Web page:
1. I. In gen.: stultitia’st, me illi vitio vortere. Egomet quod factitavi in adolescentia, Plaut. Ep. 3, 3, 50: verba compone et quasi coagmenta, quod ne Graeci quidem veteres factitaverunt, Cic. Brut. 17, 68; Quint. 12, 3, 4: haec apud majores nostros factitata, Cic. Off. 2, 24, 85: alterum factitatum est, alterum novum, id. Or. 42, 143: accusationem, id. Brut. 34, 130: neque eorum quicquam omittere quae artifices factitarent, Suet. Ner. 20; simulacra ex ea arbore, Plin. 13, 9, 17, § 61; cf.: capulos inde (ex gemma), id. 37, 6, 23, § 87: inducias cum aliquo, Gell. 19, 5, 10.
  2. II. In partic.
    1. A. With double acc., to make or declare a person something: quem palam heredem semper factitarat, Cic. Phil. 2, 16, 41.
    2. B. To practise a trade or profession: artem, Poëta ap. Cic. Or. 43, 147: medicinam, Quint. 7, 2, 26: coactiones argentarias, Suet. Vesp. 1: vecturas onerum corpore suo, Gell. 5, 3: delationes, Tac. H. 2, 10.
    3. C. Esp. with access. notion of vain effort or failure: nec satis apparet cur versus factitet, Hor. A. P. 470: carmina in principem, Tac. A. 6, 45 (39); 14, 48.

(facto, āre, v. freq. a. [facio], to make, do, perform: operis quicquam, Plaut. Truc. 5, 1, 23; false reading for facio; cf. Plaut. Merc. prol. 95 Ritschl.)

factor, ōris, m. [facio], a maker, doer, performer, perpetrator (ante- and postclass.).

  1. I. In gen.: cuparum doliorumque, Pall. 1, 6: qui praepositum suum non praetexit, cum posset, in pari causa factori habendus est, the doer, Dig. 49, 16, 6, § 8: sceleris, ib. 29, 5, 1, § 21; 48, 3, 7: suus, his creator, Vulg. Deut. 32, 15; id. Isa. 29, 16 al.: legis, doer, id. Rom. 2, 13; id. Jacob, 1, 23.
  2. II. In partic.
    1. A. In econom. lang., an oil-presser, Cato, R. R. 13; 64; 66; 67.
    2. * B. In ball-playing, he who strikes the ball, the batsman, Plaut. Curc. 2, 3, 18; cf. dator.

* factōrĭum, ii, n. [id.; cf. factor, II. A.], an oil-press, Pall. 11, 10, 1.

factum, i, n., v. facio fin.

factūra, ae, f. [facio], a making, manufacture, formation, = ποίησις (post-Aug. and very rare).

  1. I. Prop.: in nostro orbe aliubi vena bonitatem hanc praestat, aliubi factura, Plin. 34, 14, 41, § 145: corporis totius, Gell. 13, 29, 2; Vulg. Num. 8, 4.
  2. II. Transf., pass., a thing produced or created, a creature, work: anima factura dei est, Prud. Apoth. 792; so id. 856; Vulg. Eph. 2, 10.

1. factus, a, um, Part. and P. a., from facio.

2. factus, ūs, m. (also factum, i, n., Varr. R. R. 1, 24, 3; Col. 12, 50, 19 and 22) [facio].

  1. * I. A making, building, style of architecture: quo ornatior villa esse posset fructu quam factu, Varr. R. R. 3, 1, 10: iste mulus me ad factum dabit (= me ad opus rusticum feret), Inscr. Momms. 5078.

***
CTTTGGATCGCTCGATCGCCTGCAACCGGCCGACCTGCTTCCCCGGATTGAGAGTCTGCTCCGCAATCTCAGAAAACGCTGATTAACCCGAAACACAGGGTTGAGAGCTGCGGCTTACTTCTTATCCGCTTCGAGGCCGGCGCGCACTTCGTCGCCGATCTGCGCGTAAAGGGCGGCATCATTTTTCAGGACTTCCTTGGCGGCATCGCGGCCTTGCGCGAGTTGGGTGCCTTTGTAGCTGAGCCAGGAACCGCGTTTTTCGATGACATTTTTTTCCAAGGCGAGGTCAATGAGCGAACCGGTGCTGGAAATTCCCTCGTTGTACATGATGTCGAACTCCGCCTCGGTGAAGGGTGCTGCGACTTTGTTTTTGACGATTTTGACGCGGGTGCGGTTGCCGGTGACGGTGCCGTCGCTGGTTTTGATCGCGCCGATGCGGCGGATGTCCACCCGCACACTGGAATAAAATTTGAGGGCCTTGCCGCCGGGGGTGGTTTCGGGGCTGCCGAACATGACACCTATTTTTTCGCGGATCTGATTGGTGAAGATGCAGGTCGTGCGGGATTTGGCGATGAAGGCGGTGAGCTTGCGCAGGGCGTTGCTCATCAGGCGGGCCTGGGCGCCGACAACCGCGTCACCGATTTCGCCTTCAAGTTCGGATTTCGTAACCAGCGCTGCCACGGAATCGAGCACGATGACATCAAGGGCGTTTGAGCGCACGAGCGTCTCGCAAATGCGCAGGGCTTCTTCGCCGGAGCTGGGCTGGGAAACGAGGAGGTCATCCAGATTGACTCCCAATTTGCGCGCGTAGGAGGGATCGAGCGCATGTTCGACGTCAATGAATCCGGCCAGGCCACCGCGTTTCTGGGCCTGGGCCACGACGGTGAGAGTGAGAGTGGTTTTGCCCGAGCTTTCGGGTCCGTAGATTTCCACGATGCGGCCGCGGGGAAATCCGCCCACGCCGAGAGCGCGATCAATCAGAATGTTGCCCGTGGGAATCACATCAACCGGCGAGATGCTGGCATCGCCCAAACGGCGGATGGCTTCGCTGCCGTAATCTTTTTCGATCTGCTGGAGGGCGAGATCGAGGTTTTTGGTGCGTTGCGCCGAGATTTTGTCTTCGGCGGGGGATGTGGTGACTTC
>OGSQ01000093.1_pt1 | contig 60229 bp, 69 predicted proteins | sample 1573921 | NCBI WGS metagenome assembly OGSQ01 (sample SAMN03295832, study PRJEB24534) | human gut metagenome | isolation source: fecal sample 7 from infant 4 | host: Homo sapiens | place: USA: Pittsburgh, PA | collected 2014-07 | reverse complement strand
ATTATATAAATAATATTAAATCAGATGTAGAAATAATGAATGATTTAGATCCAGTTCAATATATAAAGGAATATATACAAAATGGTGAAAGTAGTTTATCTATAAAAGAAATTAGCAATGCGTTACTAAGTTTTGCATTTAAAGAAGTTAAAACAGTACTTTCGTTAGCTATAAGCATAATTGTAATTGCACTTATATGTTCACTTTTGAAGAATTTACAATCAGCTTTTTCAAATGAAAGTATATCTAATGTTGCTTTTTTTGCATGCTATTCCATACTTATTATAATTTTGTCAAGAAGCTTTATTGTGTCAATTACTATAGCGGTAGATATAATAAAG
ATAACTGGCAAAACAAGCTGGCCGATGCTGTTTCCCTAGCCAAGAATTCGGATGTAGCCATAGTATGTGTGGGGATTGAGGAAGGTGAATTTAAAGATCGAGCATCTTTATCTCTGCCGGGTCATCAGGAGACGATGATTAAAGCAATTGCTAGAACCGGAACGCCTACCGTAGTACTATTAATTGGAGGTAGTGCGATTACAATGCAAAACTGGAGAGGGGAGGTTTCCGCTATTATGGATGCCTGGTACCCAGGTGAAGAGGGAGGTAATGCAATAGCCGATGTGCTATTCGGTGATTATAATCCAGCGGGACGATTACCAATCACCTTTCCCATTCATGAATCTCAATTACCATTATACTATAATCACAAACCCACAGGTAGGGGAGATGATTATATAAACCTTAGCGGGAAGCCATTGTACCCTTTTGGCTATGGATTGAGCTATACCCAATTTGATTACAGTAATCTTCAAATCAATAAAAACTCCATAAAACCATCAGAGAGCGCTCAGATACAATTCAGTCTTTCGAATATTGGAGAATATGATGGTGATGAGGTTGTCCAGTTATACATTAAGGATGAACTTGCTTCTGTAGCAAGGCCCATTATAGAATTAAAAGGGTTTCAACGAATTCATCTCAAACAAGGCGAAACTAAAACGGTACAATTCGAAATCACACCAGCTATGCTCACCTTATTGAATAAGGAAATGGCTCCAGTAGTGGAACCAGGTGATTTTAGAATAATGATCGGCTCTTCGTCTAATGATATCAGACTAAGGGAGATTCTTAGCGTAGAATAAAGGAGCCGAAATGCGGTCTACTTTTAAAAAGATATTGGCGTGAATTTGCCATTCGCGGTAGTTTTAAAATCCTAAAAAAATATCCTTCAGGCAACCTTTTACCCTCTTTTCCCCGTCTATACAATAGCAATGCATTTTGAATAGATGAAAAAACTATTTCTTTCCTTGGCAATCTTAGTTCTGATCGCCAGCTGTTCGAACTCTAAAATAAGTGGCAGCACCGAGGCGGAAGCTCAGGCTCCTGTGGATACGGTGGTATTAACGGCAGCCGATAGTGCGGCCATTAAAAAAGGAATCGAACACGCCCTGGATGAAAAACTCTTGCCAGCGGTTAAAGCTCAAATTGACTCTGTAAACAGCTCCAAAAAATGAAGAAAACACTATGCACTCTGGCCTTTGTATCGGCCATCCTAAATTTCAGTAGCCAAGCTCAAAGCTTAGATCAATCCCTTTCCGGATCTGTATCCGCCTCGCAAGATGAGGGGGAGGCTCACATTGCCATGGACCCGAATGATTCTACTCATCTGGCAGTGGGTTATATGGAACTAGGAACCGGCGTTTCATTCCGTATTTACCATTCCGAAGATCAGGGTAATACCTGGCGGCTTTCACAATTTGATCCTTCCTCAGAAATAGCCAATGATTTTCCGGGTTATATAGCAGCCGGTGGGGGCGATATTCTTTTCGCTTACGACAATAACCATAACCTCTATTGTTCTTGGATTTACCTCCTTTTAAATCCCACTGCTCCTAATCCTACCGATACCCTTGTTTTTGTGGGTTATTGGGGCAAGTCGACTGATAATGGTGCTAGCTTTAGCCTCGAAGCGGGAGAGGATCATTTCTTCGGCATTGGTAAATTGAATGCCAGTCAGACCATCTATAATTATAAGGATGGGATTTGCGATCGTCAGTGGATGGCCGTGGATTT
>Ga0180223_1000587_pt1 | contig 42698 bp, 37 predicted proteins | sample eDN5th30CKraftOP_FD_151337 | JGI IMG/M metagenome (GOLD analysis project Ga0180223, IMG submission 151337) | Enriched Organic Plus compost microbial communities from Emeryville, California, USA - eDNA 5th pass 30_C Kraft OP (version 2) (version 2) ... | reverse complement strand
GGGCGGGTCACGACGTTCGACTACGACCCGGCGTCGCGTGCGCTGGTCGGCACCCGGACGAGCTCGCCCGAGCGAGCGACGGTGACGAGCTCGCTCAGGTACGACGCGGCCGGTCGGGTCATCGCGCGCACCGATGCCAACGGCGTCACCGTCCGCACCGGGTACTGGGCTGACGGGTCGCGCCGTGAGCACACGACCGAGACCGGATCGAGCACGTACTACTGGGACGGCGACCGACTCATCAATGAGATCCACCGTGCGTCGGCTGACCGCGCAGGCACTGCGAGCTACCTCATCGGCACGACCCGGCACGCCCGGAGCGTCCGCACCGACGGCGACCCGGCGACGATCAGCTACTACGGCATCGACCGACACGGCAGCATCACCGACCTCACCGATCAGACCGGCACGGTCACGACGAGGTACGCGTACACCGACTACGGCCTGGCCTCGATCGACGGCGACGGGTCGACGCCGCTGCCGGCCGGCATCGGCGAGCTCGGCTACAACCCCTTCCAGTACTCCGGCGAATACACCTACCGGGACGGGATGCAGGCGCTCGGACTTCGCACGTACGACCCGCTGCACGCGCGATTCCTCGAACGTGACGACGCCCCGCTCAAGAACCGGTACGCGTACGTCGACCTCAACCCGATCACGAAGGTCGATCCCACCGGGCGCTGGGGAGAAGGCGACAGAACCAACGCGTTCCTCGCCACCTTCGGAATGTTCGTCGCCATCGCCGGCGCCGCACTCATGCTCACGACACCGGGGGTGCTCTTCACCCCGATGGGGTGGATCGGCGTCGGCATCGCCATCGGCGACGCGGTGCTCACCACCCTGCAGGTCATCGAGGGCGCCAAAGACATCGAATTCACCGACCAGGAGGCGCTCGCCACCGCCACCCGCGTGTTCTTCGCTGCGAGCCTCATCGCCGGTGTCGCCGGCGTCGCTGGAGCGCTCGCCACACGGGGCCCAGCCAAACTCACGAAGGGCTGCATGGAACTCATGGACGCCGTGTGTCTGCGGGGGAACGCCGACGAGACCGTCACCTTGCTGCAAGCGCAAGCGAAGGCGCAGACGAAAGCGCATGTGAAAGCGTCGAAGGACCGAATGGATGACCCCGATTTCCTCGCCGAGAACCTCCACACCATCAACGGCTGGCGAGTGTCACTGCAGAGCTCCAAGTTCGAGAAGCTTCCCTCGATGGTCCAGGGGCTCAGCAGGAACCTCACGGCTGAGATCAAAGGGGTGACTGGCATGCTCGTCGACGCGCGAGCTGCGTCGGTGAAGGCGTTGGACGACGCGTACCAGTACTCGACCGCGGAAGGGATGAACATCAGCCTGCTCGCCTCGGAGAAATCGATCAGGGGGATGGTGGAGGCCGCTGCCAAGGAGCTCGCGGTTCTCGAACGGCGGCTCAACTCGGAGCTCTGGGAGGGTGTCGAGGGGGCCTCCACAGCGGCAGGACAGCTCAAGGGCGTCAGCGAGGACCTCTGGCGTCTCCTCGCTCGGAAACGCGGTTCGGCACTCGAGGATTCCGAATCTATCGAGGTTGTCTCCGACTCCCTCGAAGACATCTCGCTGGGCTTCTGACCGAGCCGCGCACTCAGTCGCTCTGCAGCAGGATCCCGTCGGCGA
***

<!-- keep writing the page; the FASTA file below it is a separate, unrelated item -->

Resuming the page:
2. II. (Cf. factor, II. A., and factorium), the quantity of oil pressed out at one time, a pressing, Cato, R. R. 67, 1; Varr. R. R. 1, 24, 3; Col. 12, 52, 19; 22; Plin. 15, 6, 6, § 23.

făcul, adv., v. facilis init.

făcŭla, ae, f. dim. [fax],

  1. I. a little torch, a splinter used as a torch, Cato, R. R. 37, 3; Varr. L. L. 5, § 137 Müll.; Prop. 2, 29, 5 (3, 27, 5 M.); Cinc. ap. Gell. 16, 4, 2.
  2. * II. Trop.: nequidquam tibi Fortuna faculam adlucere volt, Plaut. Pers. 4, 3, 46; Vulg. Apoc. 8, 10.

făcultas, ātis (gen. plur.: facultatum, Cic. Off. 1, 9, 29 al.: facultatium, Dig. 32, 1, 78, § 1; Col. 1, 4, 8), f. [facul, facilis; cf.: difficultas, simultas], capability, possibility, power, means, opportunity; skill, ability to do any thing easily (class.; syn.: dotes, virtutes, ingenium, indoles).

  1. I. Lit.: facultates sunt, aut quibus facilius fit, aut sine quibus aliquid confici non potest, Cic. Inv. 1, 27, 41.
    Constr. with gen., ad, ut, inf., or absol.
          1. (α) With gen. of gerund.: facultas pariendi, Ter. And. 1, 4, 5: summa copia facultasque dicendi, Cic. Quint. 2, 8: sibi facultatem dicendi parare, Quint. 11, 2, 49: Miloni manendi nulla facultas, Cic. Mil. 17, 45: suscipiendi maleficii, id. Rosc. Am. 33, 92: laedendi, id. Fl. 8, 19: redimendi, id. de Imp. Pomp. 7, 18: facultatem judicandi facere, id. Verr. 2, 2, 73, § 179 et saep.
            So with ellipsis of dicendi: extemporalis facultas, of extemporaneous speaking, Suet. Aug. 84; cf.: facultas summa, Plin. Ep. 1, 20, 18; id. ib. 6, 29, 5.
            With a gen. subst.: talium sumptuum facultatem fructum divitiarum putat, Cic. Off. 2, 16, 56: quod reliquis fugae facultas daretur, Caes. B. G. 1, 32 fin.: Demostheni facultatem defuisse hujus rei, Quint. 6, 3, 2: si facultas tui praesentis esset, if I could but meet you face to face, Planc. in Cic. Fam. 10, 4: facultates medicamentorum, virtue, efficacy, Cels. 5 praef. init.; id. ib. 17.
          2. (β) With ad: ne irato facultas ad dicendum data esse videatur, Cic. Font. 10, 22 (6, 12); cf.: ad explicandas tuas litteras, id. Rep. 1, 9; and: ad ducendum bellum, Caes. B. G. 1, 38, 4.
            In plur.: ingenii facultates, Cic. Att. 3, 10: multae mihi ad satis faciendum reliquo tempore facultates dabuntur, Cic. Clu. 4, 10.
            Rarely with dat.: si facultas sit alendis sarmentis, Col. 4, 29, 1.
          3. (γ) With in: modica in dicendo facultas, Suet. Galb. 3.
          4. (δ) With ut: nonnumquam improbo facultas dari, ut, etc., Cic. Caecin. 25, 71; id. Rab. Perd. 6, 18: L. Quintius oblatam sibi facultatem putavit, ut, etc., id. Clu. 28, 77; id. Fam. 1, 7, 4: erit haec facultas in eo, quem volumus esse eloquentem, ut, etc., id. Or. 33, 117.